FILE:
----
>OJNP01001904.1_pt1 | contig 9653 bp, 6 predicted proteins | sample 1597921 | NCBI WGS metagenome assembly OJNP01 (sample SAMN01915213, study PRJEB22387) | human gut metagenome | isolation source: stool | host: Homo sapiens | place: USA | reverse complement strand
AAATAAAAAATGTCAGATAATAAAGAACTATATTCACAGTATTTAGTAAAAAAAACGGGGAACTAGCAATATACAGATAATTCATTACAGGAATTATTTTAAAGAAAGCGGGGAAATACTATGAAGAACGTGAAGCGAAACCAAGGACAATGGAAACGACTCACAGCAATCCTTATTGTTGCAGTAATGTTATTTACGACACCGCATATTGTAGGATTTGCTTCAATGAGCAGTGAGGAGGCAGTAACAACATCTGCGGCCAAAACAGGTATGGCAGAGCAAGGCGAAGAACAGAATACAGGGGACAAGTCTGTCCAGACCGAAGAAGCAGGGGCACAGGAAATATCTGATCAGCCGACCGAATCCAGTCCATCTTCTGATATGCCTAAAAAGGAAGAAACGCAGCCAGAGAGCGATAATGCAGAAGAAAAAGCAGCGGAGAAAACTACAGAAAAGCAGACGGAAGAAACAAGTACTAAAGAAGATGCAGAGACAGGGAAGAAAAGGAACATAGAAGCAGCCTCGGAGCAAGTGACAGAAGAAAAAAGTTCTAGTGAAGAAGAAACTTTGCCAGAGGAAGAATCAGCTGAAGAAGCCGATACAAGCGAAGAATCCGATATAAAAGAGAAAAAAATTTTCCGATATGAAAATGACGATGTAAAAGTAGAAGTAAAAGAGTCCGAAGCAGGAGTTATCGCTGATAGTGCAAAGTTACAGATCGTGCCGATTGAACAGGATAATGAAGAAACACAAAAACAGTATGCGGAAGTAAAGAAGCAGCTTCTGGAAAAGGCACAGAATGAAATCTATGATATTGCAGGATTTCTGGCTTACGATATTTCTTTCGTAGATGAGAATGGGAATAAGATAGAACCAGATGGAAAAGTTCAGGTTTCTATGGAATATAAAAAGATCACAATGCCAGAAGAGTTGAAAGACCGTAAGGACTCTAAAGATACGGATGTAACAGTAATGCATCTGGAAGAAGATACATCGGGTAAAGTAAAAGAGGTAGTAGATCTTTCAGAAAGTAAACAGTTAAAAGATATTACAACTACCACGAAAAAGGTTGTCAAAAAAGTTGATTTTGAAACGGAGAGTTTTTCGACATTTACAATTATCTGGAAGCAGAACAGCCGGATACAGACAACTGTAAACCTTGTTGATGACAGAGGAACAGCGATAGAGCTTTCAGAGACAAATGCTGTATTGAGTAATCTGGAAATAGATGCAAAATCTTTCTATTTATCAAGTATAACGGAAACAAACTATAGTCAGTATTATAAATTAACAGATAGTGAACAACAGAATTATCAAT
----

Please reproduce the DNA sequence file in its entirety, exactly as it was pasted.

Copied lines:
>OJNP01001904.1_pt1 | contig 9653 bp, 6 predicted proteins | sample 1597921 | NCBI WGS metagenome assembly OJNP01 (sample SAMN01915213, study PRJEB22387) | human gut metagenome | isolation source: stool | host: Homo sapiens | place: USA | reverse complement strand
AAATAAAAAATGTCAGATAATAAAGAACTATATTCACAGTATTTAGTAAAAAAAACGGGGAACTAGCAATATACAGATAATTCATTACAGGAATTATTTTAAAGAAAGCGGGGAAATACTATGAAGAACGTGAAGCGAAACCAAGGACAATGGAAACGACTCACAGCAATCCTTATTGTTGCAGTAATGTTATTTACGACACCGCATATTGTAGGATTTGCTTCAATGAGCAGTGAGGAGGCAGTAACAACATCTGCGGCCAAAACAGGTATGGCAGAGCAAGGCGAAGAACAGAATACAGGGGACAAGTCTGTCCAGACCGAAGAAGCAGGGGCACAGGAAATATCTGATCAGCCGACCGAATCCAGTCCATCTTCTGATATGCCTAAAAAGGAAGAAACGCAGCCAGAGAGCGATAATGCAGAAGAAAAAGCAGCGGAGAAAACTACAGAAAAGCAGACGGAAGAAACAAGTACTAAAGAAGATGCAGAGACAGGGAAGAAAAGGAACATAGAAGCAGCCTCGGAGCAAGTGACAGAAGAAAAAAGTTCTAGTGAAGAAGAAACTTTGCCAGAGGAAGAATCAGCTGAAGAAGCCGATACAAGCGAAGAATCCGATATAAAAGAGAAAAAAATTTTCCGATATGAAAATGACGATGTAAAAGTAGAAGTAAAAGAGTCCGAAGCAGGAGTTATCGCTGATAGTGCAAAGTTACAGATCGTGCCGATTGAACAGGATAATGAAGAAACACAAAAACAGTATGCGGAAGTAAAGAAGCAGCTTCTGGAAAAGGCACAGAATGAAATCTATGATATTGCAGGATTTCTGGCTTACGATATTTCTTTCGTAGATGAGAATGGGAATAAGATAGAACCAGATGGAAAAGTTCAGGTTTCTATGGAATATAAAAAGATCACAATGCCAGAAGAGTTGAAAGACCGTAAGGACTCTAAAGATACGGATGTAACAGTAATGCATCTGGAAGAAGATACATCGGGTAAAGTAAAAGAGGTAGTAGATCTTTCAGAAAGTAAACAGTTAAAAGATATTACAACTACCACGAAAAAGGTTGTCAAAAAAGTTGATTTTGAAACGGAGAGTTTTTCGACATTTACAATTATCTGGAAGCAGAACAGCCGGATACAGACAACTGTAAACCTTGTTGATGACAGAGGAACAGCGATAGAGCTTTCAGAGACAAATGCTGTATTGAGTAATCTGGAAATAGATGCAAAATCTTTCTATTTATCAAGTATAACGGAAACAAACTATAGTCAGTATTATAAATTAACAGATAGTGAACAACAGAATTATCAAT